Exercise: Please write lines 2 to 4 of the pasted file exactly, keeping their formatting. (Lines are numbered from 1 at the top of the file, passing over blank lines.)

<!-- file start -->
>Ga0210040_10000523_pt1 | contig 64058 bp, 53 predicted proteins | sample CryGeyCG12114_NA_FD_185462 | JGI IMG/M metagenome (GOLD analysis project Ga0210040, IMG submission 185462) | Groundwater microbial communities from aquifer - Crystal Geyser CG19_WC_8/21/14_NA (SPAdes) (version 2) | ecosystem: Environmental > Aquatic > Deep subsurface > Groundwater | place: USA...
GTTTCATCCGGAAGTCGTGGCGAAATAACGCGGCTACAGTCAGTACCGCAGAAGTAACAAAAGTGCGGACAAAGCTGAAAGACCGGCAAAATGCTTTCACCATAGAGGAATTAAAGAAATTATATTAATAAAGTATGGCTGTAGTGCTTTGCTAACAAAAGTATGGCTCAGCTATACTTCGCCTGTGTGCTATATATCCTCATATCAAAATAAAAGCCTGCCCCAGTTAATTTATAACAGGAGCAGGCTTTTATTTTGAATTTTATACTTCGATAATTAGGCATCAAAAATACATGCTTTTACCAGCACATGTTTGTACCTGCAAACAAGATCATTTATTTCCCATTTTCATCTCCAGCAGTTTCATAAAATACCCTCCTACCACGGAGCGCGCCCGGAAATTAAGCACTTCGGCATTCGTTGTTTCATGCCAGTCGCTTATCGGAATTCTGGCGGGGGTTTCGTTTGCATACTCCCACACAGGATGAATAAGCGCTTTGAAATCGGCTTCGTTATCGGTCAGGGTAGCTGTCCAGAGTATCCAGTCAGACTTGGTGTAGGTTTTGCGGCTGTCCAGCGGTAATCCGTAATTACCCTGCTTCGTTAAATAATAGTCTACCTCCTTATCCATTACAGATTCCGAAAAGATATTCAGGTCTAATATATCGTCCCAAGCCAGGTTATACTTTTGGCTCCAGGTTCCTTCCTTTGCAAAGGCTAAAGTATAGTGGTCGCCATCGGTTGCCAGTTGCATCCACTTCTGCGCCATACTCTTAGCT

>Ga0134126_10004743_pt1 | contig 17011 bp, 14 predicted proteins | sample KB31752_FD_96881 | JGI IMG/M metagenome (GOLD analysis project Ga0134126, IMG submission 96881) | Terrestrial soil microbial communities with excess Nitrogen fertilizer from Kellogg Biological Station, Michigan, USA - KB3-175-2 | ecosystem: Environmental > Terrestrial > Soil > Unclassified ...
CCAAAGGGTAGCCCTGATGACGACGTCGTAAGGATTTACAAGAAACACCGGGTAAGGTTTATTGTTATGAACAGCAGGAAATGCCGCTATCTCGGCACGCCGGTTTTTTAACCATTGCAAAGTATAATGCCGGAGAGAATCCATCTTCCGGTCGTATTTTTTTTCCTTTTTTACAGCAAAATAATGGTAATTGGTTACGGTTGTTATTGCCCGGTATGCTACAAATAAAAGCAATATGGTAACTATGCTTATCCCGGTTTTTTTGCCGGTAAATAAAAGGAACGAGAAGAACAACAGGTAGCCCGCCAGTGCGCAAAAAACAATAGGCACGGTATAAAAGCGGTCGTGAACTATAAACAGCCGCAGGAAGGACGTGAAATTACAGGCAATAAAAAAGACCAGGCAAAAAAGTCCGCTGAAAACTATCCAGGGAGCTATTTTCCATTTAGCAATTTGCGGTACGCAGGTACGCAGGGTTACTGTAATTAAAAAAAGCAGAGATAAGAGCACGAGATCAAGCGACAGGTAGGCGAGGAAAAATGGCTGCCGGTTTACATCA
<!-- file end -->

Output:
GTTTCATCCGGAAGTCGTGGCGAAATAACGCGGCTACAGTCAGTACCGCAGAAGTAACAAAAGTGCGGACAAAGCTGAAAGACCGGCAAAATGCTTTCACCATAGAGGAATTAAAGAAATTATATTAATAAAGTATGGCTGTAGTGCTTTGCTAACAAAAGTATGGCTCAGCTATACTTCGCCTGTGTGCTATATATCCTCATATCAAAATAAAAGCCTGCCCCAGTTAATTTATAACAGGAGCAGGCTTTTATTTTGAATTTTATACTTCGATAATTAGGCATCAAAAATACATGCTTTTACCAGCACATGTTTGTACCTGCAAACAAGATCATTTATTTCCCATTTTCATCTCCAGCAGTTTCATAAAATACCCTCCTACCACGGAGCGCGCCCGGAAATTAAGCACTTCGGCATTCGTTGTTTCATGCCAGTCGCTTATCGGAATTCTGGCGGGGGTTTCGTTTGCATACTCCCACACAGGATGAATAAGCGCTTTGAAATCGGCTTCGTTATCGGTCAGGGTAGCTGTCCAGAGTATCCAGTCAGACTTGGTGTAGGTTTTGCGGCTGTCCAGCGGTAATCCGTAATTACCCTGCTTCGTTAAATAATAGTCTACCTCCTTATCCATTACAGATTCCGAAAAGATATTCAGGTCTAATATATCGTCCCAAGCCAGGTTATACTTTTGGCTCCAGGTTCCTTCCTTTGCAAAGGCTAAAGTATAGTGGTCGCCATCGGTTGCCAGTTGCATCCACTTCTGCGCCATACTCTTAGCT

>Ga0134126_10004743_pt1 | contig 17011 bp, 14 predicted proteins | sample KB31752_FD_96881 | JGI IMG/M metagenome (GOLD analysis project Ga0134126, IMG submission 96881) | Terrestrial soil microbial communities with excess Nitrogen fertilizer from Kellogg Biological Station, Michigan, USA - KB3-175-2 | ecosystem: Environmental > Terrestrial > Soil > Unclassified ...
CCAAAGGGTAGCCCTGATGACGACGTCGTAAGGATTTACAAGAAACACCGGGTAAGGTTTATTGTTATGAACAGCAGGAAATGCCGCTATCTCGGCACGCCGGTTTTTTAACCATTGCAAAGTATAATGCCGGAGAGAATCCATCTTCCGGTCGTATTTTTTTTCCTTTTTTACAGCAAAATAATGGTAATTGGTTACGGTTGTTATTGCCCGGTATGCTACAAATAAAAGCAATATGGTAACTATGCTTATCCCGGTTTTTTTGCCGGTAAATAAAAGGAACGAGAAGAACAACAGGTAGCCCGCCAGTGCGCAAAAAACAATAGGCACGGTATAAAAGCGGTCGTGAACTATAAACAGCCGCAGGAAGGACGTGAAATTACAGGCAATAAAAAAGACCAGGCAAAAAAGTCCGCTGAAAACTATCCAGGGAGCTATTTTCCATTTAGCAATTTGCGGTACGCAGGTACGCAGGGTTACTGTAATTAAAAAAAGCAGAGATAAGAGCACGAGATCAAGCGACAGGTAGGCGAGGAAAAATGGCTGCCGGTTTACATCA